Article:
News and Insights

Every year, about 63 million Americans — or about a quarter of the adult population — donate their time to local charitable organizations. On average, adults who volunteer spend about 52 hours a year on community service tasks.

woman directing trafficOn the fourth Saturday of October every year, businesses, nonprofits, and volunteers unite together to serve their communities. This year, millions of Americans are expected to participate in National Make a Difference Day on October 23, 2021.

What is National Make a Difference Day?

National Make a Difference Day is a newer holiday, but its importance remains strong across the United States. The fall holiday was created in 1992 by USA Today’s weekend magazine and Points of Light, the world’s largest volunteer service organization.

In the two decades since its creation, volunteers have helped their local and regional communities by collecting bottles and cans for cancer research, repairing and repainting picnic tables and park equipment, or donating gently used shoes, coats, and clothes.

Today, nonprofits, school districts, local clubs, and even entire cities sponsor events to get volunteers into their communities to make a difference — both to those they’re helping and themselves.

Facts and Benefits of Giving

Community service is a great way to help organizations and people in need, but it also gives volunteers themselves a boost of serotonin. Volunteers in 2016 alone contributed about $193 billion worth of time to community service across the United States.

Most volunteers focus on one to two organizations they identify with and want to help in their spare time. The most common American volunteer activities are food collection, fundraising, general labor, and tutoring.

There are plenty of benefits to volunteering beyond just the accomplished tasks:

  • Fill community needs: Whether it’s a small task like organizing a soup kitchen pantry or spending a day assembling playground equipment for a new park, volunteers are able to make projects happen that could have fallen to the wayside.
  • Build new skills and share your own: Volunteers are often giving their time in an area of expertise or offering to help with something new to them. In both situations — learning new skills or teaching skills to others — is a great way to improve your community and yourself.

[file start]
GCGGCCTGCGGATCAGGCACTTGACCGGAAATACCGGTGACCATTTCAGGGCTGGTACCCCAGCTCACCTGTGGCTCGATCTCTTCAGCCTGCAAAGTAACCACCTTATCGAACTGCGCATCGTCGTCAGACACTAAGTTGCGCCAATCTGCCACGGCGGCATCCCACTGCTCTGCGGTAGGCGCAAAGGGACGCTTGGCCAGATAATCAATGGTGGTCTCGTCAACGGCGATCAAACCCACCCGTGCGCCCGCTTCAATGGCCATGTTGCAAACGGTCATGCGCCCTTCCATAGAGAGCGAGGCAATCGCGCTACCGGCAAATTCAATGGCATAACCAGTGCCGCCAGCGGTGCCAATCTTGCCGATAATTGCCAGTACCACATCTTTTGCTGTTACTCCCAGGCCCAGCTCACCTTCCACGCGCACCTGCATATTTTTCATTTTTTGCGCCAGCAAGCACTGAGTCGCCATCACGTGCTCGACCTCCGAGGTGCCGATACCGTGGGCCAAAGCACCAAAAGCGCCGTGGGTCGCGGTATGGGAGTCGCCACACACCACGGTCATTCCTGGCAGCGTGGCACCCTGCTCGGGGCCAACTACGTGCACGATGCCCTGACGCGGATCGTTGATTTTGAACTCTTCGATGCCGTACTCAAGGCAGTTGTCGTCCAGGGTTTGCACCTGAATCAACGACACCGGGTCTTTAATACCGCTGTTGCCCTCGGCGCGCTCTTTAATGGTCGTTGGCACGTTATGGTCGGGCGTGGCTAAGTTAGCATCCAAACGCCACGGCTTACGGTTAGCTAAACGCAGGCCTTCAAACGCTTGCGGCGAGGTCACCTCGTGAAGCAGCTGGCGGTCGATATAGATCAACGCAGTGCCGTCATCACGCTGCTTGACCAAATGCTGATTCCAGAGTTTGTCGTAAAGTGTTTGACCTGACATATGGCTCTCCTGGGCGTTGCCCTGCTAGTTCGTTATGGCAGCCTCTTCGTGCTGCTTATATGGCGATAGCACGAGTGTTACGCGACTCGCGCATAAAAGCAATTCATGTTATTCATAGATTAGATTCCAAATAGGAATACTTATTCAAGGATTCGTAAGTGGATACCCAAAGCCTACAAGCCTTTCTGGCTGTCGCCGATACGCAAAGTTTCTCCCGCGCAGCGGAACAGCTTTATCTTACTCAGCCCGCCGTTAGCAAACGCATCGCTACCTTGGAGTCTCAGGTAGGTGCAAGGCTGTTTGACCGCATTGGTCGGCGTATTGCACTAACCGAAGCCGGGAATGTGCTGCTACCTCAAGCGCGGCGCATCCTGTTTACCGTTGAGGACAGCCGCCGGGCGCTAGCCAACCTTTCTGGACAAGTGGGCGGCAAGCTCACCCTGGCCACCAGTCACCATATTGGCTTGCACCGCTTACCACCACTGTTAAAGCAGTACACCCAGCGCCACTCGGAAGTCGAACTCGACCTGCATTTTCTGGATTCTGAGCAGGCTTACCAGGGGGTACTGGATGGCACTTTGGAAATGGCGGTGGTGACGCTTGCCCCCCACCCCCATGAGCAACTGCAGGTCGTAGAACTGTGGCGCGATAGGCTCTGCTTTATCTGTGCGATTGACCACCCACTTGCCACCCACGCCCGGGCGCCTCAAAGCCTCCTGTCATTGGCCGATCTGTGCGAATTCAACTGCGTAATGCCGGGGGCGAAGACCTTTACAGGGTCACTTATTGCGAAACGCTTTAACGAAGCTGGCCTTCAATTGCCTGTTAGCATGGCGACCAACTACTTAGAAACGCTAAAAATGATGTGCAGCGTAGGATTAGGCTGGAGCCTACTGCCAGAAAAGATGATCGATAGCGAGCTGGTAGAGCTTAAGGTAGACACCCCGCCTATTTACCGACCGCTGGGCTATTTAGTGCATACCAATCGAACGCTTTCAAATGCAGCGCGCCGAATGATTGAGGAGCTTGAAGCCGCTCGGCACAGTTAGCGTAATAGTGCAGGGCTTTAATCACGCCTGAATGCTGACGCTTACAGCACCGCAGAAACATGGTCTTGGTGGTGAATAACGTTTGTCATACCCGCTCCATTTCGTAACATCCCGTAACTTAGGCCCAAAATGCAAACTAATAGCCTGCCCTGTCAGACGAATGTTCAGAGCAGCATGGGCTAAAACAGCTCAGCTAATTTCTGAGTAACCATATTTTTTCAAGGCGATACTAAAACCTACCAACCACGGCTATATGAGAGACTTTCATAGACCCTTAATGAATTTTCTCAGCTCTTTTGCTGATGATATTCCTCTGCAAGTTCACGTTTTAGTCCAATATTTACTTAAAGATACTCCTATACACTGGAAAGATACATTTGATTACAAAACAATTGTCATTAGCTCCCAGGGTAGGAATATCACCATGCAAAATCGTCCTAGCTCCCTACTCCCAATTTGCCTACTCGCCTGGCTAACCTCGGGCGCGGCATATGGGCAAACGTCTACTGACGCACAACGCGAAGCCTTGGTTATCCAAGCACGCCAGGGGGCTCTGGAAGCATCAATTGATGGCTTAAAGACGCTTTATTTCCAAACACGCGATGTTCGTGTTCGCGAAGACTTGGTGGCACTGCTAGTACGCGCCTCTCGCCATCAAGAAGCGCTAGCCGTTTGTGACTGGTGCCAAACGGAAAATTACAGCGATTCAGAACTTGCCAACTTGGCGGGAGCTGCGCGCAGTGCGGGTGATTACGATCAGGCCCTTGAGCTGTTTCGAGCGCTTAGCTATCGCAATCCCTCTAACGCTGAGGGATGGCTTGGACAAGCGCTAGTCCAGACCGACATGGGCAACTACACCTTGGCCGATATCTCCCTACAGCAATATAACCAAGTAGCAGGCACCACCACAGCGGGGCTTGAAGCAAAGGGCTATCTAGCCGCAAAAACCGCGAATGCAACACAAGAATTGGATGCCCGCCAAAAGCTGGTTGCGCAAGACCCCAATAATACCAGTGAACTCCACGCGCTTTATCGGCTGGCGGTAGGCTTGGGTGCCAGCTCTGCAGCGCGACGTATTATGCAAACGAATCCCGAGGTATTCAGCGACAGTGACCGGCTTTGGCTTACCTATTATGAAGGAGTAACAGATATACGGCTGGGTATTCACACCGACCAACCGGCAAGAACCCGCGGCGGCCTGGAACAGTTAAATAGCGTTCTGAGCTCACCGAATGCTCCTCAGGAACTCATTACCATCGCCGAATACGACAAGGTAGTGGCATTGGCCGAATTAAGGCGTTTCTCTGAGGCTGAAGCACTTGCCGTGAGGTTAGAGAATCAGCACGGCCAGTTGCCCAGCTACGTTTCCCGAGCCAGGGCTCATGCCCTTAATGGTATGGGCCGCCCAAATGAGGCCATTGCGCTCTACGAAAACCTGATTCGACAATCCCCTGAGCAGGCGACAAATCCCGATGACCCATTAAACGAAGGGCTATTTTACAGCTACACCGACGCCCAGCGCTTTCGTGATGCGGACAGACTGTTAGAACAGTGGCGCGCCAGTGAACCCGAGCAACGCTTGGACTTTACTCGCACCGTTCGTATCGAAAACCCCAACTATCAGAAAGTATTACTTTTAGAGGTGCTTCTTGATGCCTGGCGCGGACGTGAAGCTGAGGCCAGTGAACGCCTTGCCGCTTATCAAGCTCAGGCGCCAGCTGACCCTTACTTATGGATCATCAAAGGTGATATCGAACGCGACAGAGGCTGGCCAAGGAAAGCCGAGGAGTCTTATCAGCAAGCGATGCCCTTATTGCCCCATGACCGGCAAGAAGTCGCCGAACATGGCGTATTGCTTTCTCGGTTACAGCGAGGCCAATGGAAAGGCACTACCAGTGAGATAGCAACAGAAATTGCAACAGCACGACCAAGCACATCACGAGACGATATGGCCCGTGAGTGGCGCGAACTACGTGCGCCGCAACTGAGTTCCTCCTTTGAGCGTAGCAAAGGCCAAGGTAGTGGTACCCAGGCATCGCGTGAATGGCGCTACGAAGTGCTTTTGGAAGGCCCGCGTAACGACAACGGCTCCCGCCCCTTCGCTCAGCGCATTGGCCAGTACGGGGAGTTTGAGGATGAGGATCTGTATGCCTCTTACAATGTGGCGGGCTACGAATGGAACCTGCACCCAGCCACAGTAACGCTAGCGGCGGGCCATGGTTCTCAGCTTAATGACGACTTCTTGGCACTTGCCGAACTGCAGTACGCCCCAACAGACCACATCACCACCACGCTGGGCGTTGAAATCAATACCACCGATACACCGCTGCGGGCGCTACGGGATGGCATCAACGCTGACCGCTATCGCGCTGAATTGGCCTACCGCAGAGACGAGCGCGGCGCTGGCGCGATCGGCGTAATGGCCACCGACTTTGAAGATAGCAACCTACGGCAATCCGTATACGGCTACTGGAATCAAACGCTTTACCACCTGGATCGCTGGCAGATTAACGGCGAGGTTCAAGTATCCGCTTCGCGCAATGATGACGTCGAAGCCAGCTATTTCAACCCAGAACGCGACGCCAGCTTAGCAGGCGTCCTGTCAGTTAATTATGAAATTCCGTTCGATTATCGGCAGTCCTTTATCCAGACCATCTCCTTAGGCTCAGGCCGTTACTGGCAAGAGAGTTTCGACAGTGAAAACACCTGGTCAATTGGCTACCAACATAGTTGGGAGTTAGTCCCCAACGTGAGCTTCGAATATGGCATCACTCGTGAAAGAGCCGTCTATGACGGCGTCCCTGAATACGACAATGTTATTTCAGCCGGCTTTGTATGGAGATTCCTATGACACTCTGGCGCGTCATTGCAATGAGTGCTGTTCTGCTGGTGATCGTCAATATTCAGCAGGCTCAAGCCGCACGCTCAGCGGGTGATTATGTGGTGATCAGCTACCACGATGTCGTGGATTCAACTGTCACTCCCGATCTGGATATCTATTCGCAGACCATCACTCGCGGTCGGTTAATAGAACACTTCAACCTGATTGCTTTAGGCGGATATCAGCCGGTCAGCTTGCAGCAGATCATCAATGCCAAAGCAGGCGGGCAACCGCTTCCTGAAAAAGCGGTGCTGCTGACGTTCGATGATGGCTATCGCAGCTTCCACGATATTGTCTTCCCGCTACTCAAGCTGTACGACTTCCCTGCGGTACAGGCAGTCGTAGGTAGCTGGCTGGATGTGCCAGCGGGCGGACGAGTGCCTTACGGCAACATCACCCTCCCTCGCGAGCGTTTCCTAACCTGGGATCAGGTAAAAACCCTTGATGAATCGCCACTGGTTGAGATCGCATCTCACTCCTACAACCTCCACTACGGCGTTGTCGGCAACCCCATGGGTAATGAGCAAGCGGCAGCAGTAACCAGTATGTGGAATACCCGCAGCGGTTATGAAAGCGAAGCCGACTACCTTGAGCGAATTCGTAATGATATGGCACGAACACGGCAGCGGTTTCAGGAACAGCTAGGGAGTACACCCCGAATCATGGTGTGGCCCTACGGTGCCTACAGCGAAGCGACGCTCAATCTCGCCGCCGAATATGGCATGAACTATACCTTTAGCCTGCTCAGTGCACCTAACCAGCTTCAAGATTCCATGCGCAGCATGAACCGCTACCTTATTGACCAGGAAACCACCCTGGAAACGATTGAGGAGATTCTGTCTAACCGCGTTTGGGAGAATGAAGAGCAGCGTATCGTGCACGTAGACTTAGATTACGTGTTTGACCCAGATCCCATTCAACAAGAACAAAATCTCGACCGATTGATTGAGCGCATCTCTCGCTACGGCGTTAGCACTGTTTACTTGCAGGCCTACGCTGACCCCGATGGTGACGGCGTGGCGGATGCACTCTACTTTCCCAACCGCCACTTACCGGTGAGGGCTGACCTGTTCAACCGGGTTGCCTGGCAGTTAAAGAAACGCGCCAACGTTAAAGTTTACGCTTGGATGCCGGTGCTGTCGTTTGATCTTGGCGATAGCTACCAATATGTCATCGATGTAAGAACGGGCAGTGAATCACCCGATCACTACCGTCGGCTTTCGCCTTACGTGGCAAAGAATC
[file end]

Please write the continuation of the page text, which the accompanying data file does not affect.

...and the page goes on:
• Discover a new passion: Many students are required to volunteer during school, which in turn leads to young adults discovering new passions outside the high school walls. Community service is a way to continue learning about the world around you after graduation and stroke the flames of that passion for life.
  • Network with neighbors: Getting out of the office and into the community gives you an opportunity to meet new people. Volunteering could lead to new lifelong friends, better job opportunities, or just some quality time with great like-minded people.

How Can I Give Back to My Community?

For those looking for new and exciting ways to volunteer with different communities in their area, there are tons of ways to give back. Here’s a list of 5 ways to volunteer with veterans:

  • Provide transportation: Many organizations like Disabled American Veterans (DAV) or Angel Wings for Veterans offer free rides to doctor’s appointments and more.
  • Preparing meals: Many organizations like Feeding America and Saving Our Vets need volunteers to organize food and water donations as well as distribute food and supplies to homebound veterans.
  • Organize and staff events: From fundraising to social parties, volunteers are always needed to make events to honor veterans happen. Organizations like Soldiers’ Angels, Habitat for Humanity, Veterans Moving Forward, and National Veterans Wheelchair Games are often in need of support.
  • Aid with medical and legal needs: Veterans’ medical and legal needs are often overlooked. Those with special training can volunteer at walk-in legal clinics, provide legal counsel, volunteer with PTSD and mental health campaigns, or volunteer at Department of Veteran Affairs (VA) facilities.
  • Visit with veterans: Sometimes giving back means simply enjoying the company of others. DAV, Harbor Hospice, and many VA nursing homes allow visitors to read with, play games with, or just visit with veterans to brighten their day.

​​FSR’s community missions support the veteran and the military communities throughout the year.


Please follow and like us: